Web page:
Q&A: Building Quantum Computers with Superconductors

Physics 9, 29
Britton Plourde explains why he's homed in on using superconducting circuits to make a quantum computer.
Amy Manley/Syracuse University

Circuits have always captivated Britton Plourde. As a kid he designed and built model airplanes, a hobby that required wiring together numerous electronic parts. In graduate school he turned to fabricating even smaller and more complex circuits made from micrometer-sized superconducting materials. Today Plourde heads a group at Syracuse University in New York that is trying to build superconducting elements for a quantum computer. To learn more, Physics met up with Plourde at his lab at Syracuse.

–Katherine Wright

What are you working on at the moment?

My focus is on quantum bits (qubits): How to make them, how to make them better, and how to increase the qubit lifetime—the time it takes the qubit to decay from a quantum superposition of states to a classical state. I’m also trying to understand ways to make multiple qubits interact with each other, to do things like generate entangled states between several qubits.

Your main interest is superconducting qubits. What are they?

They are microfabricated electrical circuits that contain superconducting elements, and they behave like artificial atoms with discrete energy levels. Two different electrical excitations in the circuit correspond to the two states of the qubit.

There are many ways to make qubits. Why have you focused on using superconductors?

Right before I started my postdoc at UC Berkeley in 2000, a group in Japan had made the very first superconducting qubit. At the time, superconducting circuits seemed like an intriguing research direction, but they only had lifetimes of a nanosecond or so—nowhere close to being practical. But superconducting elements can, in principle, be integrated into a large processor using techniques similar to those developed by the semiconductor industry, which could allow for the rapid manufacture of billions of superconducting circuits. We wanted to leverage the same technology for quantum computers. But first we had to figure out if we could make robust quantum states from superconducting circuits. Back in 2000 that was a big if.

And now?

Right now we’re at a level where it’s feasible to build a small-scale quantum processor with a superconducting circuit. It’s possible to make systems with ten qubits, maybe a little bit beyond that. More importantly, qubit lifetimes have improved by 5 orders of magnitude since 2000. Also there have been key steps towards implementing circuits and control techniques that can correct for quantum errors, a critical element for building a quantum computer. It’s exciting!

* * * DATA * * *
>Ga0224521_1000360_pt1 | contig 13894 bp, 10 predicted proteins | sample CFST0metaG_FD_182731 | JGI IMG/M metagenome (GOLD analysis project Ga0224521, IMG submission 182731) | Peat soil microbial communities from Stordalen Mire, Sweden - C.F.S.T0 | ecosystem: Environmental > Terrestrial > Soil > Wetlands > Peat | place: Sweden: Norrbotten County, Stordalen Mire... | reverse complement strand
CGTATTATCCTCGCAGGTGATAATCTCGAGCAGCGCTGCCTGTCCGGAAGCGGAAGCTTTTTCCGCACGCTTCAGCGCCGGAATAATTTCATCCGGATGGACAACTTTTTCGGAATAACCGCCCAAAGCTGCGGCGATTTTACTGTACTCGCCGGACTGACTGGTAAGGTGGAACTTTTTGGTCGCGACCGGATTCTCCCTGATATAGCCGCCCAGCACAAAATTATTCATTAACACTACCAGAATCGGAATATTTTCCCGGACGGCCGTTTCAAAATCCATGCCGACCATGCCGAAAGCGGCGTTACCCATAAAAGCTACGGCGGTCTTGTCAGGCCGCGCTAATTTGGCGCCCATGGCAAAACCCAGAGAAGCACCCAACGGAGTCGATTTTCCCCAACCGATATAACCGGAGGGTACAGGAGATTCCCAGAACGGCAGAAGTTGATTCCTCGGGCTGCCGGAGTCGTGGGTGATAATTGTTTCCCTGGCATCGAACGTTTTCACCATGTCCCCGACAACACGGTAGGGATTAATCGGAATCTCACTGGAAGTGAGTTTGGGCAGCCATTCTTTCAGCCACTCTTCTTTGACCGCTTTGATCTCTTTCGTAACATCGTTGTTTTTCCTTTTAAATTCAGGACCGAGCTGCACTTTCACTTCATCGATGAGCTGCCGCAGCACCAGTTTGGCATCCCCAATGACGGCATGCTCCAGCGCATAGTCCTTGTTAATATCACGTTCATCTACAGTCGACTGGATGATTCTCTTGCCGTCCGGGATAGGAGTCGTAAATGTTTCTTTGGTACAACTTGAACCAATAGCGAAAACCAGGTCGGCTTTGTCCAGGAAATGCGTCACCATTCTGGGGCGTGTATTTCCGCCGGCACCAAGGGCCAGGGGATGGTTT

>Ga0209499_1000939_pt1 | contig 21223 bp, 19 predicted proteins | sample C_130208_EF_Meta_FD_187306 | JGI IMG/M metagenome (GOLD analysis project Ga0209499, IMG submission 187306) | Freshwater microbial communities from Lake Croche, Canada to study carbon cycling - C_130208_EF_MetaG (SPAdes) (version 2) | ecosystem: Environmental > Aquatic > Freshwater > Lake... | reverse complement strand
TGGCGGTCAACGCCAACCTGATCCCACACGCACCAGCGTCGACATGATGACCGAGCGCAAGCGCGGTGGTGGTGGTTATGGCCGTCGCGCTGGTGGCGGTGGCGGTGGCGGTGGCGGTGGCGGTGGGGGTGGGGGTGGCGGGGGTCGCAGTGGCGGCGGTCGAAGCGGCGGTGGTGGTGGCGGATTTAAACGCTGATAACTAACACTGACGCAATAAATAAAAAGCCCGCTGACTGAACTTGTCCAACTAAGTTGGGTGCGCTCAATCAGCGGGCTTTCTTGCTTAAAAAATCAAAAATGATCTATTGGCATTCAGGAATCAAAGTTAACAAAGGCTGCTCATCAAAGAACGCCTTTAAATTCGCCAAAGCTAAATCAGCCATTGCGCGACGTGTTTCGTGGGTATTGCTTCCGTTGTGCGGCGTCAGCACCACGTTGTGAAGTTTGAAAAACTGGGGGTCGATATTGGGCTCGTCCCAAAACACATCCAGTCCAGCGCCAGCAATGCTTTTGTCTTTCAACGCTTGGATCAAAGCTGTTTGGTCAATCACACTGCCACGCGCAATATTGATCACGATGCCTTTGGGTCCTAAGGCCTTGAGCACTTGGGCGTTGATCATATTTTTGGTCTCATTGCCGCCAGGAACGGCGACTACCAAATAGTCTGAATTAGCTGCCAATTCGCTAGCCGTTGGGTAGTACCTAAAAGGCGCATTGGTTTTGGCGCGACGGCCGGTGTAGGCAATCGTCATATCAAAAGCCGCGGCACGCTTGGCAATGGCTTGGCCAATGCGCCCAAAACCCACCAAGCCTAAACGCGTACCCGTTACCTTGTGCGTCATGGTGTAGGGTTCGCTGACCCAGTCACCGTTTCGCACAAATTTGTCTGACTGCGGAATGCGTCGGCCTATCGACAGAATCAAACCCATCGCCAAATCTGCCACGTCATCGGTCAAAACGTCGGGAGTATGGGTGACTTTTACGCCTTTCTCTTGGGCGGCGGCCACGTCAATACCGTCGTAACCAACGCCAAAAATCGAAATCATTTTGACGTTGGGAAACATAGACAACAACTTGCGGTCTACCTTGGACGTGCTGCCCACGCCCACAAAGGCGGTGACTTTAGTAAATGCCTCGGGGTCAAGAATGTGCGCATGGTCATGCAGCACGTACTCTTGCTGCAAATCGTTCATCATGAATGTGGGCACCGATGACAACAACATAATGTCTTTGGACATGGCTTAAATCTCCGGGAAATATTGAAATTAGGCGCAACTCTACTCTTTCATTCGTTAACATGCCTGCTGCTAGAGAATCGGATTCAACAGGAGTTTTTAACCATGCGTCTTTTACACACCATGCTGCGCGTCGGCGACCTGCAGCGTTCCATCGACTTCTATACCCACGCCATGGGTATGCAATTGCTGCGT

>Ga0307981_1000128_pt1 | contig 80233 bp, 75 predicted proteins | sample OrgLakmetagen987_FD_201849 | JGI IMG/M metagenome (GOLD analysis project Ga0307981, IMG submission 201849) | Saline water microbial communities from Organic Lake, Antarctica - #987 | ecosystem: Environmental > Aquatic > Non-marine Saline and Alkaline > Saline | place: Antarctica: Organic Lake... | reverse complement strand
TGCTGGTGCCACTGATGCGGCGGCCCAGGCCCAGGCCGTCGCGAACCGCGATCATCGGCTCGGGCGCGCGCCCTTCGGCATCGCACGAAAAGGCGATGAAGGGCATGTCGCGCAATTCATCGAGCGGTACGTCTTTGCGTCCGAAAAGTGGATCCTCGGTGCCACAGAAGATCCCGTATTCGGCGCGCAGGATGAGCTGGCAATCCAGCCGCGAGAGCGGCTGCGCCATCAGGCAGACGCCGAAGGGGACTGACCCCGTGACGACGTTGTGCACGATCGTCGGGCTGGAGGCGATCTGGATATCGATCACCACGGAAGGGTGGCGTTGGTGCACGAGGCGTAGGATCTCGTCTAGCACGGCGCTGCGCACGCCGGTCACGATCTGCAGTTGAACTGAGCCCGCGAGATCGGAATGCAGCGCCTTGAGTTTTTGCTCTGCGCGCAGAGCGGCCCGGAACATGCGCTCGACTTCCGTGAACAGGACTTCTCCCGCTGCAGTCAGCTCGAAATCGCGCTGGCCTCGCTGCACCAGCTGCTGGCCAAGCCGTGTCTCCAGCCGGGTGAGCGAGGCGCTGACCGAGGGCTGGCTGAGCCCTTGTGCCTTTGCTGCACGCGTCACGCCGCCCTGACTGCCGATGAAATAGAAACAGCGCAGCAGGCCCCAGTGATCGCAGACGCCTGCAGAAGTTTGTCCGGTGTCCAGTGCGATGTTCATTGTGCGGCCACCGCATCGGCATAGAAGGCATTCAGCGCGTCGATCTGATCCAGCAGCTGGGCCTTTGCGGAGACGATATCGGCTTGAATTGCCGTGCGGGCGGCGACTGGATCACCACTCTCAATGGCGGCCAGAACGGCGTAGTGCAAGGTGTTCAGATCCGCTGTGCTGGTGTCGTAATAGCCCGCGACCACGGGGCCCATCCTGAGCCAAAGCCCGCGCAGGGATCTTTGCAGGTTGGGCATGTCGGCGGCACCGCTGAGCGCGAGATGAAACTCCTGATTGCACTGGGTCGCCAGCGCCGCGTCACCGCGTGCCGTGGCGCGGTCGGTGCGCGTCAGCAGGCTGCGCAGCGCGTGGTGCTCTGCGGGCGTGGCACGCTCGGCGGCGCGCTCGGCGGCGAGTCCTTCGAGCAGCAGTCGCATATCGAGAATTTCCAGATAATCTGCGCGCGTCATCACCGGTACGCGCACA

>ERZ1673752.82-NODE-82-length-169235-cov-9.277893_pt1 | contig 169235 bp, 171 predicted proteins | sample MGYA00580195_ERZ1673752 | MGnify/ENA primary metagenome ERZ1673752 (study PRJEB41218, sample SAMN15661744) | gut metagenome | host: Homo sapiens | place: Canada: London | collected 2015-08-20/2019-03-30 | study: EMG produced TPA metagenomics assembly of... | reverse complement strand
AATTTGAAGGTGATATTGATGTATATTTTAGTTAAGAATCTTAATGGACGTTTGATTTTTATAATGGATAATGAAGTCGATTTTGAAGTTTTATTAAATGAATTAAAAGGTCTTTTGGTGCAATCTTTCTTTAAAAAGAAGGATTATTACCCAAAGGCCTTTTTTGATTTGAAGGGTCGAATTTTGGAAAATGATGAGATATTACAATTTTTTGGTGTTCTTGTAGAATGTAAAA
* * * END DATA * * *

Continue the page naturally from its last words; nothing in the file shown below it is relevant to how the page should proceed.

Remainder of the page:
What calculations have been run on superconducting quantum computers?

There have been several initial demonstrations of quantum algorithms, including factoring 15 into 5 and 3. The factoring algorithm was one of the original algorithms that kicked off research into quantum computers because there is no known efficient classical algorithm that can factor large numbers into primes. As the number gets really big, the time for the computation blows up rapidly. If a number contained 2000 bits—600 digits—the time needed to factor it would be longer than the age of the Universe. A quantum computer could factor such a large number in roughly a day, but the computer would need well over a million qubits, amongst other things, so we’re a little ways off!

Are there other things a quantum computer could do?

There is currently a lot of interest in quantum simulation—using a quantum computer to simulate another quantum system, such as complex molecules, which are difficult to simulate numerically on a classical computer. This wouldn’t need anywhere near a million qubits, but could be done with say tens or hundreds. [Simulation] will probably be the first breakthrough for quantum processors in which they perform faster than a classical approach.

Do you think we’ll ever have personal quantum computers?

No. There is not going to be a day when everybody has a quantum computer on their desks. And quantum computers will not be able to solve all problems faster than a classical computer—that’s a common misconception. There are many problems where a quantum computer would be slower, or simply wouldn’t make sense to use. You wouldn’t run a spreadsheet or write your term paper for history class on a quantum computer.

Why is 2016 a great time to be working on quantum computing?

The field is at this exciting intersection between fundamental physics and cutting-edge technology. We’re now able to engineer artificial quantum systems and to study fundamental properties of quantum mechanics in big systems that we can control. That’s neat. And several companies are trying to build superconducting quantum computers. Someone getting an advanced degree in this area certainly has good opportunities.

Know a physicist with a knack for explaining his or her research to others? Write to physics@aps.org. All interviews are edited for brevity and clarity.

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